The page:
In the scenario shown in steps 7–8 in Fig. 6B, the Cu-Au sulfide melt could be mobilized within the permeable silicate melt network, isolating crystals of mss that will cool to pyrrhotite and pentlandite. The Sella Bassa data show that the interstitial assemblage contains relatively little chalcopyrite but remains consistent in terms of po/pn ratio (Fig. 5). The lack of Cu-sulfide in the interstitial assemblage (Fig. 5A), coupled with its abundance in the veins (Fig. 4B, C), is consistent with a situation whereby Cu-rich sulfide (with Au and Te) was present as a melt, and, critically, able to collect and migrate through a permeable network leaving behind the solid and immobile Ni-Fe portion (Fig. 6B, step 7). The interpretation of the veins as magmatic is supported by the presence of Ni-Pd-tellurides, and S/Se ratios in chalcopyrite ~5000 (Supplementary Data 2). These values are indistinguishable from those that characterize the interstitial sulfides, whereas metamorphism and hydrothermal activity would significantly decrease the S/Se ratios35. In this case, the veins probably indicate a downward migration of the Cu-Au-bearing sulfide melts (Fig. 6B, Step 8a), similar to the much larger scale Cu-rich sulfide footwall veins at the base of the Sudbury complex36.

Alternatively, the sulfide liquid may never have cooled sufficiently to crystallize Cu-bearing iss at Sella Bassa (Fig. 6B, step 2); accordingly, it is plausible that a Cu-rich melt could have been removed at this earlier, high-temperature stage. In either case, Cu-sulfide mobilization is possible within a certain temperature window. It is worth noting that the extent of any redistribution of Cu-rich sulfide melt in our samples is very limited as shown by the similar bulk Cu/Ni ratios but variable cpy/pn ratios on a thin section scale (Fig. 5). What we can say is that the Ivrea Zone samples demonstrate that Cu-decoupling occurred on an mm to cm scale, and further work will investigate how scaleable this effect is. As Cu-rich sulfide veins are still present in these lower crustal cumulates, the Ivrea Zone case study represents the scenario of sulfide being partly mobilized on a small scale, but ultimately still ‘trapped’ in their host rocks in this case.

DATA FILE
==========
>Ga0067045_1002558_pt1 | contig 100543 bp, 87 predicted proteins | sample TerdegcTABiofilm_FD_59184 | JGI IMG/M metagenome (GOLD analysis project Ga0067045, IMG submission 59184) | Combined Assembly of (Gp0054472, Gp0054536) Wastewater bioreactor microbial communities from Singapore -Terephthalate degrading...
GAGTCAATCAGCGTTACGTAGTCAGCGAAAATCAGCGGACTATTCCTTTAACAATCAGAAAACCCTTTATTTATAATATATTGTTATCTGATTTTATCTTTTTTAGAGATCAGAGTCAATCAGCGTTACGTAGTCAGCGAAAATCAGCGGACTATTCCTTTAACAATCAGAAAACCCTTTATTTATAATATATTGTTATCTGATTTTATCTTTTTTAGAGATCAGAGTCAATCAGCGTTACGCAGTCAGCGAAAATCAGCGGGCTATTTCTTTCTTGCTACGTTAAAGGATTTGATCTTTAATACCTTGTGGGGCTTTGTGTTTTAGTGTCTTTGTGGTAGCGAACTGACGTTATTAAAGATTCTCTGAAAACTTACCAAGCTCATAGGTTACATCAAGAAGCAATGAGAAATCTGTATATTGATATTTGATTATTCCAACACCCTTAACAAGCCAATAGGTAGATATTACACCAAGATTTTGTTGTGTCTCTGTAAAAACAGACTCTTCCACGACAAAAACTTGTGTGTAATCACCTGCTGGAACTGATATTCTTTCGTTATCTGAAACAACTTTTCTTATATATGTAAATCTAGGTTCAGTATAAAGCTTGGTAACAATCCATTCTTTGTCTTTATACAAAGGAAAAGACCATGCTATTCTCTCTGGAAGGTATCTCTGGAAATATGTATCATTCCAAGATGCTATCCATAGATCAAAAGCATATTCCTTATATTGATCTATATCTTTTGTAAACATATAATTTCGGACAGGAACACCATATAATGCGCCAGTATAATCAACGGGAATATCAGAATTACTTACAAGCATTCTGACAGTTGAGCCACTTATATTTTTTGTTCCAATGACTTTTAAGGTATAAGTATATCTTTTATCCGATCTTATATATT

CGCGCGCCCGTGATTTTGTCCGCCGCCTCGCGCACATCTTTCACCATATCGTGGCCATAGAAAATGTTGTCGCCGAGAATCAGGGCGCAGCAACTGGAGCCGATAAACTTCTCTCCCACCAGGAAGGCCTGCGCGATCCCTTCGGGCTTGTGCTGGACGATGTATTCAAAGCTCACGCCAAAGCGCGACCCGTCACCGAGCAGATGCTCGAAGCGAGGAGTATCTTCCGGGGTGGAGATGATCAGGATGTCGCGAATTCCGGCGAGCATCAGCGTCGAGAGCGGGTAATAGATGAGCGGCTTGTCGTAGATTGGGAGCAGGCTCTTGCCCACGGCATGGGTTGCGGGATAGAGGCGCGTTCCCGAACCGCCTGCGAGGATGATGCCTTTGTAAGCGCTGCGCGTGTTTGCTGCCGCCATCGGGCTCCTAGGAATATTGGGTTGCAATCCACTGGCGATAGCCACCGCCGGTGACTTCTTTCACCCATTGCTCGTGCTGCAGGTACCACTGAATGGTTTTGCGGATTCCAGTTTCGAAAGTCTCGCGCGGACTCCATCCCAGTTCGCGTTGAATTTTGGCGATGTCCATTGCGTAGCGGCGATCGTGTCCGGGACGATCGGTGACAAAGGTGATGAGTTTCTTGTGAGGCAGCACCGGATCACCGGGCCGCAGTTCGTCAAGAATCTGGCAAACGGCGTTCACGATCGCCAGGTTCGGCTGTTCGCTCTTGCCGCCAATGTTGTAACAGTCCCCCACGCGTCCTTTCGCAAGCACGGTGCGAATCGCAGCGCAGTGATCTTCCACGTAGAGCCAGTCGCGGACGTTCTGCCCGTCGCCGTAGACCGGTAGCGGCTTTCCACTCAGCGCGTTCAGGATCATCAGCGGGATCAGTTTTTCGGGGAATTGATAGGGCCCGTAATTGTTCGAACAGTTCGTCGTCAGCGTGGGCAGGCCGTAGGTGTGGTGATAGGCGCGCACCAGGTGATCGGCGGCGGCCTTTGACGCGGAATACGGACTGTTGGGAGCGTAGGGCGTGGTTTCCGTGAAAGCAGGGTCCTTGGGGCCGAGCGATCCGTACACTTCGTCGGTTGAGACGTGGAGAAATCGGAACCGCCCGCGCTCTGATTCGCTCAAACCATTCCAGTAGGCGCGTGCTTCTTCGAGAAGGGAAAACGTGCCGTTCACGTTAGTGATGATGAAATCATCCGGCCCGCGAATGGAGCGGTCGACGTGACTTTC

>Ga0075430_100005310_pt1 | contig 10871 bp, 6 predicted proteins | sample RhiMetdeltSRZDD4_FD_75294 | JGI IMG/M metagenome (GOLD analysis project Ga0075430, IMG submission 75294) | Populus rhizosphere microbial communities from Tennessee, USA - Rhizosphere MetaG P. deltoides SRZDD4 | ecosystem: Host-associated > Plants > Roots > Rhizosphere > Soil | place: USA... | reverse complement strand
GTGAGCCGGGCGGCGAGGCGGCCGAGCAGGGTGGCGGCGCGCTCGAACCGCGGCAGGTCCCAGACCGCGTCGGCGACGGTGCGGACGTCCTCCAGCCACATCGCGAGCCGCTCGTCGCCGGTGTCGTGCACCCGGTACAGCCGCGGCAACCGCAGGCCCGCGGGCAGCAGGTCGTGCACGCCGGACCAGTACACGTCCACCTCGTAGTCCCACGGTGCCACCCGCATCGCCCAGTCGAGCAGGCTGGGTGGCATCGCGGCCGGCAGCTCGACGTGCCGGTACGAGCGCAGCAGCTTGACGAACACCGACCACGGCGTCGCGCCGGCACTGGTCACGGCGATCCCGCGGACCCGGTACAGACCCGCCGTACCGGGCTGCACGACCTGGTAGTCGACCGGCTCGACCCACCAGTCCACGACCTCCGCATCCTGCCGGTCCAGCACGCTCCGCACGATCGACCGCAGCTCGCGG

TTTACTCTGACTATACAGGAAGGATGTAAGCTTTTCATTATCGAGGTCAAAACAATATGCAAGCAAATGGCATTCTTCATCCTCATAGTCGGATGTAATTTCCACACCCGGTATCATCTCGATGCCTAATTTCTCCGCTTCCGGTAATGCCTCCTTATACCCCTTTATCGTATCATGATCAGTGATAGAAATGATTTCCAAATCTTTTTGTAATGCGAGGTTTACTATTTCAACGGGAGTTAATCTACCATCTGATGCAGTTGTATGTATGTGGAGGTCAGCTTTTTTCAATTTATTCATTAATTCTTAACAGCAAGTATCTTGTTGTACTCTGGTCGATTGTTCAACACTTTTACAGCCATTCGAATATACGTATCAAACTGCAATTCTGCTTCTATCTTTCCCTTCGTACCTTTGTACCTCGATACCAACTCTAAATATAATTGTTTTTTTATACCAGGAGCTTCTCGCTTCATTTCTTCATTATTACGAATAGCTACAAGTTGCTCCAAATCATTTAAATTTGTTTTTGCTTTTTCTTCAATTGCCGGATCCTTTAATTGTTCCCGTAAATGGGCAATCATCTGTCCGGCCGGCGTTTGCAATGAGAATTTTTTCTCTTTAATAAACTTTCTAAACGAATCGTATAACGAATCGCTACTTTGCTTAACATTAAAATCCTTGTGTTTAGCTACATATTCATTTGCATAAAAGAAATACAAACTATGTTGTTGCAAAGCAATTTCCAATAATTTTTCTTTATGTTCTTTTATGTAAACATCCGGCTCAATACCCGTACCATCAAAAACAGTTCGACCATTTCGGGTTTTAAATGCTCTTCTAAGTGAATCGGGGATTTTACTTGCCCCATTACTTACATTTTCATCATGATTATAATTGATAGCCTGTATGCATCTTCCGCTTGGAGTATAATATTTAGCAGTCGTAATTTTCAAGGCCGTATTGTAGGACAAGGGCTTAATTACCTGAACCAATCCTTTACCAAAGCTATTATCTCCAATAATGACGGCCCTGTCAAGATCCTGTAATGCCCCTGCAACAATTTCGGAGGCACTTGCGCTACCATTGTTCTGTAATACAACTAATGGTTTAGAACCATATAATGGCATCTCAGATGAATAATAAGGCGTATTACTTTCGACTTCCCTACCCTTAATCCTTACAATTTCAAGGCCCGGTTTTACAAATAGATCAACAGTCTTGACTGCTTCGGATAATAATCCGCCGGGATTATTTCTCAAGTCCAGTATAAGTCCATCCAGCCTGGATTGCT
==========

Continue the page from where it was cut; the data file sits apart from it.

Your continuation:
Fundamental to the fluxing of metals and S through the lithosphere and to the genesis of porphyry-epithermal mineralization in the upper crust is the nature of the mobility of Cu-rich sulfide melts at the base of the crust, which controls whether the host cumulates act as a “trap”, or as an open gateway. Porphyry Cu(-Au-Mo) deposits are amongst the most significant mineralizing systems on Earth, comprising around 75% of global Cu resources37. They are considered to be a product of a complex series of processes related to volcanic arc activity1,4,5,6,7,38. These include (1) generation of hydrous basaltic melts from metasomatized mantle wedge above the subducting slab; (2) accumulation of these mafic magmas in lower crustal MASH zones to produce amphibole-rich cumulates; (3) ascent of buoyant, hydrous magmas to upper crustal depths where they pond, differentiate and release magmatic volatile phases leading to (4) porphyry ore formation by precipitation of Cu- and other metal-enriched sulfides from the volatile flux triggered by cooling, phase separation, mixing, and/or reaction with wall rocks. Although these processes are well established, there are complexities in how they operate. Some of the most fundamental questions in understanding the genesis and location of porphyry deposits are whether the host magmas require an enriched mantle source, whether they need to be enriched in Cu(-Au) prior to emplacement at any number of stages in the evolution of the magmatic system, or whether the efficiency of the deposition processes in the upper crust is the primary factor to form an ore deposit5,7,39,40,41. As such, for any system to be considered “fertile”, it must have experienced, or avoided, a number of key processes along this source-transport-sink pathway across the lithosphere5.